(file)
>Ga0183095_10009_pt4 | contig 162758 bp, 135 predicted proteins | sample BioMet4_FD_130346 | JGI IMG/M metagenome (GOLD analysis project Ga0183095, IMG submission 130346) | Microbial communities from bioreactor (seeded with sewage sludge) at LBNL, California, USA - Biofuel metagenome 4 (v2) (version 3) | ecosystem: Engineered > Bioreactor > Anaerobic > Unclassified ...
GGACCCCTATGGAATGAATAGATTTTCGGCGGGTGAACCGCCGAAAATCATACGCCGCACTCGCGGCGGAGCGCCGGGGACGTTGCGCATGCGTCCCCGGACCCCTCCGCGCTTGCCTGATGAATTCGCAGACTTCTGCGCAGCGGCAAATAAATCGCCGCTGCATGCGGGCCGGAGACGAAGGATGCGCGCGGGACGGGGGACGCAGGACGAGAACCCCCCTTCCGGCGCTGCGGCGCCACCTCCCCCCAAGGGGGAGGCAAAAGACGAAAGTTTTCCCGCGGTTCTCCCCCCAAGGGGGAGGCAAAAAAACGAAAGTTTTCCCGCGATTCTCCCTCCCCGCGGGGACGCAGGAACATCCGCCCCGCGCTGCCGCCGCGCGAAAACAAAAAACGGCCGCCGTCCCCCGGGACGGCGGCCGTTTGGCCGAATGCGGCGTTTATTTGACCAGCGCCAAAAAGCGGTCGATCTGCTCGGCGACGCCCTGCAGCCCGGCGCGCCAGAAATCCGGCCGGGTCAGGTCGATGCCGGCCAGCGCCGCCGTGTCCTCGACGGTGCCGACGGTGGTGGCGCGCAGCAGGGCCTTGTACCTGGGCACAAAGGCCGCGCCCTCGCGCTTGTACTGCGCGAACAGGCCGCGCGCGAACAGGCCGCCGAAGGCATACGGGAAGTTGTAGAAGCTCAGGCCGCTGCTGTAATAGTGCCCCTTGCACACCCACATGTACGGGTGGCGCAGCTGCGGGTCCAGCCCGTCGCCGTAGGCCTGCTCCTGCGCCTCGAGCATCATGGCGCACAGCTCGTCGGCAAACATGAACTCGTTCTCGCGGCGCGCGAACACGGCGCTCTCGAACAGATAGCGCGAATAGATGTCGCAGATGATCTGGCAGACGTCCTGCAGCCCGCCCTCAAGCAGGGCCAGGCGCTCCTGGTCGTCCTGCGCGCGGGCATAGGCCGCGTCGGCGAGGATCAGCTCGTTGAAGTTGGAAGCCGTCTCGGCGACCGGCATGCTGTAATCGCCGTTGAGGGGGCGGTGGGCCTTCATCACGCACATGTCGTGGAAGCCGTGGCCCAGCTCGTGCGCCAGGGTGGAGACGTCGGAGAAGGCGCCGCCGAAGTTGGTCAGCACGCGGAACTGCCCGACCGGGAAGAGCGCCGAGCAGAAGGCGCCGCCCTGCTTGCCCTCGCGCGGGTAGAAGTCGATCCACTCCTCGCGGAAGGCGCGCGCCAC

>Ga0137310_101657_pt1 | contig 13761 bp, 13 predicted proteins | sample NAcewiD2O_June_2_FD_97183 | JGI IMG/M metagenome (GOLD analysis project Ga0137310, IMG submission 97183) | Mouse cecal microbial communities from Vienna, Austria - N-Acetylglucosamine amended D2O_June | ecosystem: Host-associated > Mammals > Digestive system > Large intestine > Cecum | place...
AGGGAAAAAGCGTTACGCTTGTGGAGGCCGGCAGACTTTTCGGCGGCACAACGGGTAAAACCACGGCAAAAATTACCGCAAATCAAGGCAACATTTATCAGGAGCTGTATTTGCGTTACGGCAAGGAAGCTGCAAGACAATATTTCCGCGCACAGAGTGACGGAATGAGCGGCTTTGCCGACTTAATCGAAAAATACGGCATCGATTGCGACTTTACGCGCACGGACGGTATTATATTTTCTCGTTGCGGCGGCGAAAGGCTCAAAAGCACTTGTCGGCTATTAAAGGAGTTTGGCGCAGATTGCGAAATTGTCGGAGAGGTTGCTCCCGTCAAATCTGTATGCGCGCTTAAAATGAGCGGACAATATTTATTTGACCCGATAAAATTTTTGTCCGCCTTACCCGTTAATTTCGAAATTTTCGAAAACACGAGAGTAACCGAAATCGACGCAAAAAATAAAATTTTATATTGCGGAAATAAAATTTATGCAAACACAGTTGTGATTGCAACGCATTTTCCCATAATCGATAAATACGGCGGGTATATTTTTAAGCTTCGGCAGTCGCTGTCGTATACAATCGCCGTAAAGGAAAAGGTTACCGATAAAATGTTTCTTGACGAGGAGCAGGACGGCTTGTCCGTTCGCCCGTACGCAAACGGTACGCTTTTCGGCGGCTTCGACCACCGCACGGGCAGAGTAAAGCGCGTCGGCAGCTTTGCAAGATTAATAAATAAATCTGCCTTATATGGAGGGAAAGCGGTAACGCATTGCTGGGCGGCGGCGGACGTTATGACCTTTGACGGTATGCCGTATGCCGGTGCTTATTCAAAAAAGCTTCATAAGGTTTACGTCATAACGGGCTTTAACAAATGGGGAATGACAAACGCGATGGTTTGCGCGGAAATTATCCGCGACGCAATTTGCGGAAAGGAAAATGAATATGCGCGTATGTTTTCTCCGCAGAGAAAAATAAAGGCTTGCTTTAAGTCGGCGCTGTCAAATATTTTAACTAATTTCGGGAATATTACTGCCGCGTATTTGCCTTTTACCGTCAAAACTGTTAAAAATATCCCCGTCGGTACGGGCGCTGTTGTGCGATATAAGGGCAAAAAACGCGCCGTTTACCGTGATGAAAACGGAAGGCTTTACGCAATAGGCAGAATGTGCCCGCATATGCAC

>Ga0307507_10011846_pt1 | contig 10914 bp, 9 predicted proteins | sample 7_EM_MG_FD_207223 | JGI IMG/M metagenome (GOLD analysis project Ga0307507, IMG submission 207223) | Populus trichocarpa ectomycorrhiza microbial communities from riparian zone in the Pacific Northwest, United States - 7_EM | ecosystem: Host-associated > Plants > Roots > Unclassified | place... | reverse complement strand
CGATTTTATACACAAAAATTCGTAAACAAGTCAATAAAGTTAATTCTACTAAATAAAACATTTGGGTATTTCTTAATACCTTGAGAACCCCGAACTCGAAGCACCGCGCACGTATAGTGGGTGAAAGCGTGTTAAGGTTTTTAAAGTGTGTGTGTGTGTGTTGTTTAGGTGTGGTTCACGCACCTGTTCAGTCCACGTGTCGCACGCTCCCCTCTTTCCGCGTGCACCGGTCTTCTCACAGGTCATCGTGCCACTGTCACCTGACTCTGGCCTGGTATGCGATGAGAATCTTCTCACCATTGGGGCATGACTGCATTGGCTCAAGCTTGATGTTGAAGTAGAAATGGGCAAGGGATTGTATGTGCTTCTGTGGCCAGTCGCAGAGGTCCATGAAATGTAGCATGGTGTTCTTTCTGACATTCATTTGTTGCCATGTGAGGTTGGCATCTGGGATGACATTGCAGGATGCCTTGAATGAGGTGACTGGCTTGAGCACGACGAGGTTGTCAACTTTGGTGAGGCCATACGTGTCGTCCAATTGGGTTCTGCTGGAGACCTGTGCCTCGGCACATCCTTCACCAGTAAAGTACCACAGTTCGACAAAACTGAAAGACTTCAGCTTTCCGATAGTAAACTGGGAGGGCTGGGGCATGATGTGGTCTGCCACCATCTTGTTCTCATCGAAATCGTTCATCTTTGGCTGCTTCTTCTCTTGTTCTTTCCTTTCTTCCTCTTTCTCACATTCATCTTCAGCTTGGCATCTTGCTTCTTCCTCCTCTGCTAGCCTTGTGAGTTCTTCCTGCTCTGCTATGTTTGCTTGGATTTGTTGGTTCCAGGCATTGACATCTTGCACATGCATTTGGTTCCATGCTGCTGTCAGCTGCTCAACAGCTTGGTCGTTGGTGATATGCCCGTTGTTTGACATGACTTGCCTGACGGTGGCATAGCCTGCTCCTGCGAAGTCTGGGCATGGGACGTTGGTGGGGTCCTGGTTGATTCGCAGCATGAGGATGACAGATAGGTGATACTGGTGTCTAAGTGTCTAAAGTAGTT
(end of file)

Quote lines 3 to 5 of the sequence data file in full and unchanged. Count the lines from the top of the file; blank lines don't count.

>Ga0137310_101657_pt1 | contig 13761 bp, 13 predicted proteins | sample NAcewiD2O_June_2_FD_97183 | JGI IMG/M metagenome (GOLD analysis project Ga0137310, IMG submission 97183) | Mouse cecal microbial communities from Vienna, Austria - N-Acetylglucosamine amended D2O_June | ecosystem: Host-associated > Mammals > Digestive system > Large intestine > Cecum | place...
AGGGAAAAAGCGTTACGCTTGTGGAGGCCGGCAGACTTTTCGGCGGCACAACGGGTAAAACCACGGCAAAAATTACCGCAAATCAAGGCAACATTTATCAGGAGCTGTATTTGCGTTACGGCAAGGAAGCTGCAAGACAATATTTCCGCGCACAGAGTGACGGAATGAGCGGCTTTGCCGACTTAATCGAAAAATACGGCATCGATTGCGACTTTACGCGCACGGACGGTATTATATTTTCTCGTTGCGGCGGCGAAAGGCTCAAAAGCACTTGTCGGCTATTAAAGGAGTTTGGCGCAGATTGCGAAATTGTCGGAGAGGTTGCTCCCGTCAAATCTGTATGCGCGCTTAAAATGAGCGGACAATATTTATTTGACCCGATAAAATTTTTGTCCGCCTTACCCGTTAATTTCGAAATTTTCGAAAACACGAGAGTAACCGAAATCGACGCAAAAAATAAAATTTTATATTGCGGAAATAAAATTTATGCAAACACAGTTGTGATTGCAACGCATTTTCCCATAATCGATAAATACGGCGGGTATATTTTTAAGCTTCGGCAGTCGCTGTCGTATACAATCGCCGTAAAGGAAAAGGTTACCGATAAAATGTTTCTTGACGAGGAGCAGGACGGCTTGTCCGTTCGCCCGTACGCAAACGGTACGCTTTTCGGCGGCTTCGACCACCGCACGGGCAGAGTAAAGCGCGTCGGCAGCTTTGCAAGATTAATAAATAAATCTGCCTTATATGGAGGGAAAGCGGTAACGCATTGCTGGGCGGCGGCGGACGTTATGACCTTTGACGGTATGCCGTATGCCGGTGCTTATTCAAAAAAGCTTCATAAGGTTTACGTCATAACGGGCTTTAACAAATGGGGAATGACAAACGCGATGGTTTGCGCGGAAATTATCCGCGACGCAATTTGCGGAAAGGAAAATGAATATGCGCGTATGTTTTCTCCGCAGAGAAAAATAAAGGCTTGCTTTAAGTCGGCGCTGTCAAATATTTTAACTAATTTCGGGAATATTACTGCCGCGTATTTGCCTTTTACCGTCAAAACTGTTAAAAATATCCCCGTCGGTACGGGCGCTGTTGTGCGATATAAGGGCAAAAAACGCGCCGTTTACCGTGATGAAAACGGAAGGCTTTACGCAATAGGCAGAATGTGCCCGCATATGCAC

>Ga0307507_10011846_pt1 | contig 10914 bp, 9 predicted proteins | sample 7_EM_MG_FD_207223 | JGI IMG/M metagenome (GOLD analysis project Ga0307507, IMG submission 207223) | Populus trichocarpa ectomycorrhiza microbial communities from riparian zone in the Pacific Northwest, United States - 7_EM | ecosystem: Host-associated > Plants > Roots > Unclassified | place... | reverse complement strand